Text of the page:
cause-marketing

Maybe you’ve heard that 2016 was projected to experience a 3.7% increase in cause sponsorship from 2015[1]. That’s because consumers are becoming increasingly focussed on brands that “give back” in ways that align with the values of their ideal customers.

Sounds easy enough, right? Choose a social cause that your target audience does (or would) support, make an announcement that you’re now donating a portion of your profits to that cause and you’re off.

Not so fast.

There are more statistics that may interest you: As much as 78% of consumers have donated to causes at check-out in retail stores[2], and most of them felt good about it. However, of those who did not donate, most cited a lack of knowledge about the cause…and therefore a notable disconnect with the brand and the probability of an eventual split.

And there’s even more: Millennials make up the largest portion of today’s workforce (one in three employees is under the age of 35[3]), and three-fourths of them agree that a brand’s environmental and social awareness and commitments play a large role in their employment decisions. Those same candidates also claim they’d take a salary cut in order to work for a socially responsible company[4].

So what does all of this mean for your brand?

It means that adopting a cause isn’t enough. You’ve got to prove it. You’ve got to market it. You’ve got to use it in your experiential branding strategy. And you’ve got to engage your ideal customers AND your team members.

Let’s talk about how you can do this cause marketing thing the right way.

Cause Marketing, the Right Way, from Start to Finish

Before we proceed, I’d like to make one thing clear:  The success or failure of Cause Marketing does not rest on the shoulders of the consumer. The consuming public—especially the socially conscious sector—knows what it wants. If they’re not finding it, it’s because your message is not clear. So, keep in mind…

It is the responsibility of the brand to put out clear, connective Cause Marketing messages.

In other words, consumers know what they’re looking for. It’s your job to give them the information they need to make informed decisions…not their job to decipher what you’re trying to say about the social mission of your brand.

Consumers are way too smart for vague cause messaging. Just as they’re uber-conscious about supporting causes they believe in, they’re uber-conscious about only patronising brands that are clear and up-front about why, how, and in what way a cause is being sponsored.cause-marketing

Ask a consumer if they care about social causes, and if they wish to support companies that sponsor social causes, and statistics tell us that they’ll say “Yes.” However, ask them to name a company that supports a cause they believe in, and they’ll be challenged to do so.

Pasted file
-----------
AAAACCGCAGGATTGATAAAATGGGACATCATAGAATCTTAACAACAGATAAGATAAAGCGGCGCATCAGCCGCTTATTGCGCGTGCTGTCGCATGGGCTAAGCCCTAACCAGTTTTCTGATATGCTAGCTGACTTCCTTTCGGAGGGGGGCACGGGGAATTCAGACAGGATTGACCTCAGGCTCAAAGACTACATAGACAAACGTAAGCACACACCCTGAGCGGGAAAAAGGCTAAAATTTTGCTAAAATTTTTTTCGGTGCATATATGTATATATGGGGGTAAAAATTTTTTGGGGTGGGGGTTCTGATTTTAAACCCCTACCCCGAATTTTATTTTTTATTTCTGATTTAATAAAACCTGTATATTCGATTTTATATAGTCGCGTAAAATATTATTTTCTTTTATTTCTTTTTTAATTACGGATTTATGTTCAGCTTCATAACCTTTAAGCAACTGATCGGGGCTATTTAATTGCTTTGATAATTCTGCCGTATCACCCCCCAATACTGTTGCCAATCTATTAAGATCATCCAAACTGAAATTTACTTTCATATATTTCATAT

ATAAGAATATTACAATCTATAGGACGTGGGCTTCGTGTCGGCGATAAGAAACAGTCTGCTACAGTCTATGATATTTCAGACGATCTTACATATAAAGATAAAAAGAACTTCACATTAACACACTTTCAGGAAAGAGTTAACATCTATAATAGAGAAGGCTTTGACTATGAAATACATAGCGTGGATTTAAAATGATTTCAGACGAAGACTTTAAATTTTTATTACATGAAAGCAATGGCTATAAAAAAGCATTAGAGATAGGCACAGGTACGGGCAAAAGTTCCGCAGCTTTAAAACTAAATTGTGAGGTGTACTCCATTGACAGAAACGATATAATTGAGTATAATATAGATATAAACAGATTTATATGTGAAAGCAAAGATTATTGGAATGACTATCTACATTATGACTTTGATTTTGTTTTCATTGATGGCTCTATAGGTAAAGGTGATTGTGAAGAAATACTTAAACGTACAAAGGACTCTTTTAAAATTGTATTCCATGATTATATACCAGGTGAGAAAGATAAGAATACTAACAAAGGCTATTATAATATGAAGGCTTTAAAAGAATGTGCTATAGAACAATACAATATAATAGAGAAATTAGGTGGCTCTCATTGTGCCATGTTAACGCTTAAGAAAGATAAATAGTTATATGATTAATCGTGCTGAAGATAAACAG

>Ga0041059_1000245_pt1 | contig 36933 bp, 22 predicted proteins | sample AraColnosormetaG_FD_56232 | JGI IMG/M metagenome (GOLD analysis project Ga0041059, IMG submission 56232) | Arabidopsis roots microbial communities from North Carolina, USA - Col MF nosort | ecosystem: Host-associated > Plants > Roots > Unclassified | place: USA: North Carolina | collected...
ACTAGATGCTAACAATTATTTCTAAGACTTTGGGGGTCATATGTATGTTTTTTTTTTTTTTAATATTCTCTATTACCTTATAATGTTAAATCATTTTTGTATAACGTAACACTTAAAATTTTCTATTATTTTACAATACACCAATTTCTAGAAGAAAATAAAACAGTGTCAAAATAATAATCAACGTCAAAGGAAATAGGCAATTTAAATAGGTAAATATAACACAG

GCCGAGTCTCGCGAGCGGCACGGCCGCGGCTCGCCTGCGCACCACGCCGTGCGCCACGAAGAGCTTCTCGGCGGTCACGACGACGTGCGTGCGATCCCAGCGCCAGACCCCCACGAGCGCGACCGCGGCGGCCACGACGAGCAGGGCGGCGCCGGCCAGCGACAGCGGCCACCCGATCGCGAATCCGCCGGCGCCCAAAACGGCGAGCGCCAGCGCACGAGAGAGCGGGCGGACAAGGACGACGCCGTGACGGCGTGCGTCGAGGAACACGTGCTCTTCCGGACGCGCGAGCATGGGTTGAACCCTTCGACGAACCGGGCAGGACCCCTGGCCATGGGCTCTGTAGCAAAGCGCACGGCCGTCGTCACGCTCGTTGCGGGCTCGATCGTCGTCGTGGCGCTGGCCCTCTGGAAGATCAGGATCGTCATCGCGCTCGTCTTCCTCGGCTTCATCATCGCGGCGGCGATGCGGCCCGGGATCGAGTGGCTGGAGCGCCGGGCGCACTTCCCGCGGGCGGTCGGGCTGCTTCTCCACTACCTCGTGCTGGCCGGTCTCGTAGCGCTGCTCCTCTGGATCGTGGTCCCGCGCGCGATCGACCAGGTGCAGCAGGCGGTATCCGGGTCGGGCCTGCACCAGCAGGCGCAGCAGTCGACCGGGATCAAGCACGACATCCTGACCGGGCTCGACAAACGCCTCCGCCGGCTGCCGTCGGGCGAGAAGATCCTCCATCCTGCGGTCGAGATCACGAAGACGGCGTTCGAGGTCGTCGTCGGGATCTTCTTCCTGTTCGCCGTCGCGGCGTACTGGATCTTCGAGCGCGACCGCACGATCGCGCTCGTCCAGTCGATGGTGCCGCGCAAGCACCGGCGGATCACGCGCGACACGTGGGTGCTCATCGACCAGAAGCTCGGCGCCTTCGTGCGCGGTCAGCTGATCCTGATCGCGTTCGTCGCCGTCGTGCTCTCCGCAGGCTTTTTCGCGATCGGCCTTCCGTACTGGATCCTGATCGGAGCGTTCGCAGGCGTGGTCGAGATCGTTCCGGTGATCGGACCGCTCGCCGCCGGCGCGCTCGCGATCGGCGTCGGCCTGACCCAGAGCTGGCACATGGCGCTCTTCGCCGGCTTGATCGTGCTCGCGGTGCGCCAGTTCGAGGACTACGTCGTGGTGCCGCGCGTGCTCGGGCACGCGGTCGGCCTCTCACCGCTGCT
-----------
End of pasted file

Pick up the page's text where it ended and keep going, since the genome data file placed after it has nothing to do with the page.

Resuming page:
What brands do consumers perceive as socially responsible? I could get complicated about it, but here’s the major truth:

Consumers view companies that say they’re socially responsible as being socially responsible.

I don’t want to leave you with the impression that you can lie about your brand’s level of social responsibility or cause sponsorship; however, what I am saying is that you must LET YOUR AUDIENCE KNOW ABOUT YOUR BRAND’S GOOD DEEDS.

There are businesses out there touting their own socially responsible actions, not doing anything close to the scope they’re claiming…but still getting credit for it. There are also businesses out there doing lots of great things but not telling their audiences about those good deeds…and their brands are suffering for it.

So, here’s an idea: How about you do the things that will classify your company as a socially conscious brand AND tell consumers about what you’re doing—in ways they’ll notice and remember?

This is all about reputation…just as branding always is.

The Red Cross, Starbucks, Dove, Toms…are the obvious ones. We know they’ve all got a cause and that they’re doing great things. But what are Target, Disney, Google and Microsoft doing that’s even more socially conscious…to gain even higher cause-sponsorship ratings than The Red Cross? The levels are questionable, but it doesn’t matter. What does matter is consumer perception, not how much each business does for their cause.

So how can you increase perceptions through Cause Marketing?

  • Define what your ideal customer sees as “responsible.” Remember that you’re ultimately trying to impress your brand and its spirit of charity in their minds.
  • Choose a cause that closely aligns with your brand’s corporate values, and make it clear, through your Cause Marketing, why you’ve chosen and connected with that cause.
  • Share everything your brand does for its cause through social media, your website, blogging and more.
  • Get as many team members, clients and potential customers as possible involved when you serve your cause.
  • As your brand sends out its marketing heartbeats, associate your ideal customer’s pain/problem with the cause. Often, when they can help/connect with others in their shoes (or older, more dilapidated shoes), they start to heal and open their minds to solving problems. And there will be your brand, ready for their partnership.

Getting your message right is imperative for a number of reasons, and one of those reasons is Attraction and Retention through Cause Marketing.

If you want to learn more about crafting a message that’s sticky and delicious to all the right people, then check out the Master Your Message 2-Day Event, a How to Build a Brand programme that will guide you in creating compelling content that makes every impression a good, and lasting, one.

[1] IEG Sponsorship Report

[2] Catalyst’s Revelations at the Register

[3] https://www.mainstreet.com/article/its-official-millennials-outnumber-everyone-else-in-the-workforce

[4] 2016 Cone Communications Employee Engagement Study

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